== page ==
If a fictionalized version of a story is popular, why not market the truth?

That's what the Discovery Channel and its fellow cable denizens are thinking. Capitalizing on the interest created by the recent release of James Cameron's Titanic, for example, Discovery is currently running (and rerunning) the one-hour documentary, Titanic: Untold Stories.

To ride the coattails of Steven Spielberg's slave-ship epic Amistad, Discovery airs Slave Ship, while the History Channel runs Ships of Slaves: the Middle Passage, and A&E features a profile of the heroic leader of the La Amistad revolt, Joseph Cinque, in its Biography series.

And if you saw Clint Eastwood's Midnight in the Garden of Good and Evil, and you want to know more about murder and intrigue in Southern society, why not check out A&E's Midnight in Savannah?

It's all part of a strategy to--as Discovery Channel programming chief Michael Quattrone recently put it in the New York Post--"piggyback on the buzz" created by big-budget movie releases.

Let Hollywood studios spend more than $200 million making and marketing films like Titanic; cable channels can turn out a new product for next to nothing.

It's a symbiotic relationship, with Hollywood and the cable networks both feeding off the promotion of the other.

"I don't know if it's a specific strategy," A&E programming executive Michael Katz says. "But if there's going to be interest in someone like Evita Perón because of a movie, it makes sense to do a documentary on Evita Perón."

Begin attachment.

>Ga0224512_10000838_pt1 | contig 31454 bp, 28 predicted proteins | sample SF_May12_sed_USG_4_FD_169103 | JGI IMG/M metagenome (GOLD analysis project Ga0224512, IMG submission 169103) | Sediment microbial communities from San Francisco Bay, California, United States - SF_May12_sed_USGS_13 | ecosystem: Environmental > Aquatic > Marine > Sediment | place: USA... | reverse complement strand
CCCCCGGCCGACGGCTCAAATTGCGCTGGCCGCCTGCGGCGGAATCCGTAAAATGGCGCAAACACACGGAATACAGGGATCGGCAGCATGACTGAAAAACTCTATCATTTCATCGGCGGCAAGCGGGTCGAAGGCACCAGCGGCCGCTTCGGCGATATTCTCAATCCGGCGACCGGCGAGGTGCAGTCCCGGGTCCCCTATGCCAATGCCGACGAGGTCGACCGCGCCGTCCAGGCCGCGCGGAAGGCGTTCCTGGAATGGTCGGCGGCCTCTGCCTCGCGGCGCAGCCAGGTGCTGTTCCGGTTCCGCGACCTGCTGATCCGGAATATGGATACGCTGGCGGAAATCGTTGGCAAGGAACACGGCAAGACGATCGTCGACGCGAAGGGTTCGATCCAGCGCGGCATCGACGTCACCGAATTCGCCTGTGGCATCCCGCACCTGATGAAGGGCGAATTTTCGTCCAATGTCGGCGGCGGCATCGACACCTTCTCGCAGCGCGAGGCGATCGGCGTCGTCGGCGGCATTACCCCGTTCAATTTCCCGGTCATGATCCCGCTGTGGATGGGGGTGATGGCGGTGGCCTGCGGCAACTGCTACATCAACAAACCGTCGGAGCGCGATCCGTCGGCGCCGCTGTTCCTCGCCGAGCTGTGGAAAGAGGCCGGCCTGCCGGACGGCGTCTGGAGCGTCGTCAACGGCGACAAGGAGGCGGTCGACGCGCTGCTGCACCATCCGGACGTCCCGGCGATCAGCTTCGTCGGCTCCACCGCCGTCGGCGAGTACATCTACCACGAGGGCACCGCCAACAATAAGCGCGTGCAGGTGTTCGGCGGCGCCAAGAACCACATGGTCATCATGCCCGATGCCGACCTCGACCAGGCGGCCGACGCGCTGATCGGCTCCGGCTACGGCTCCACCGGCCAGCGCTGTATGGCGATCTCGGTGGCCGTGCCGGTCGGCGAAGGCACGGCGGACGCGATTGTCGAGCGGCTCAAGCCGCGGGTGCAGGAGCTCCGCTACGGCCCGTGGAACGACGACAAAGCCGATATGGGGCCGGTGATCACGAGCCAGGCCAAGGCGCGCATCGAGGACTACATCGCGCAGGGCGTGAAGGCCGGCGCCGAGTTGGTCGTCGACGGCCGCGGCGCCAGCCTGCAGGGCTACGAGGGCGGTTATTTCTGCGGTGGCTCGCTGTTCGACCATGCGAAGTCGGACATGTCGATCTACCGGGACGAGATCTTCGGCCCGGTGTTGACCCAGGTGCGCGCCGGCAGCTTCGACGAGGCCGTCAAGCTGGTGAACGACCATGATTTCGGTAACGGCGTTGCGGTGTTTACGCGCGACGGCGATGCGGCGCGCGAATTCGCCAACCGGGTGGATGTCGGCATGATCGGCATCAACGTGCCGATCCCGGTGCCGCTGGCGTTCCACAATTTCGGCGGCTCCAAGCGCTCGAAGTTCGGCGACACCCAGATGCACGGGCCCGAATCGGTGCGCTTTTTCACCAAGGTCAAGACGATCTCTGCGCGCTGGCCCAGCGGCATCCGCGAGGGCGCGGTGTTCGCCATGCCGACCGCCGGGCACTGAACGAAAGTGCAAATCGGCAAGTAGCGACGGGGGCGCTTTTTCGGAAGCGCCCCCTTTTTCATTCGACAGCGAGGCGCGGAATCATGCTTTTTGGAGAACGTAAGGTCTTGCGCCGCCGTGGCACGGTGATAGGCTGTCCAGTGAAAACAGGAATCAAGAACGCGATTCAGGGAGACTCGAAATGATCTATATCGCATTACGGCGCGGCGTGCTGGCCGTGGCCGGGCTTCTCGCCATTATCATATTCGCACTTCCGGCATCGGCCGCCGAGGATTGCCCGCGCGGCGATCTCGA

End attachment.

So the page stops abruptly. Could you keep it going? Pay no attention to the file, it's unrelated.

Katz adds that extensively published subjects such as La Amistad, Titanic and the Savannah story (which was based on a bestselling novel) are well suited for TV documentaries because most of the research has already been done.

"It helps if the subject has a biographical or literary bent," he explains. "The book connection always helps."

To facilitate matters, sometimes the cable channels and the studios will work together. DreamWorks--the company behind Amistad, for example--coproduced all three new documentaries on the slave-ship rebellion airing on cable this month.

And while Discovery independently produced its Titanic: Untold Stories, it has teamed with Paramount--one of two studios behind Cameron's mammoth production--to run eight minutes of the documentary on large-screen monitors in the lobbies of about 1,200 theaters nationwide.

"It's not just promotional," Discovery executive Chris Moseley insists. "There is a lot of value here if you want to find information. The promotion helps romance the story."

In any event, tagging along on a studio's multimillion-dollar promotional blitz has produced big ratings. For example, A&E, which had already enjoyed success with its four-hour Titanic documentary several years ago, trimmed it to three hours and reaped renewed ratings success last week.

And even better for cable executives, they don't have to sweat the box office like their studio brethren. Consider this: Even though Midnight in the Garden of Good and Evil tanked, Midnight in Savannah soared, earning a solid 4.2 rating, or three million viewers, in its first showing.

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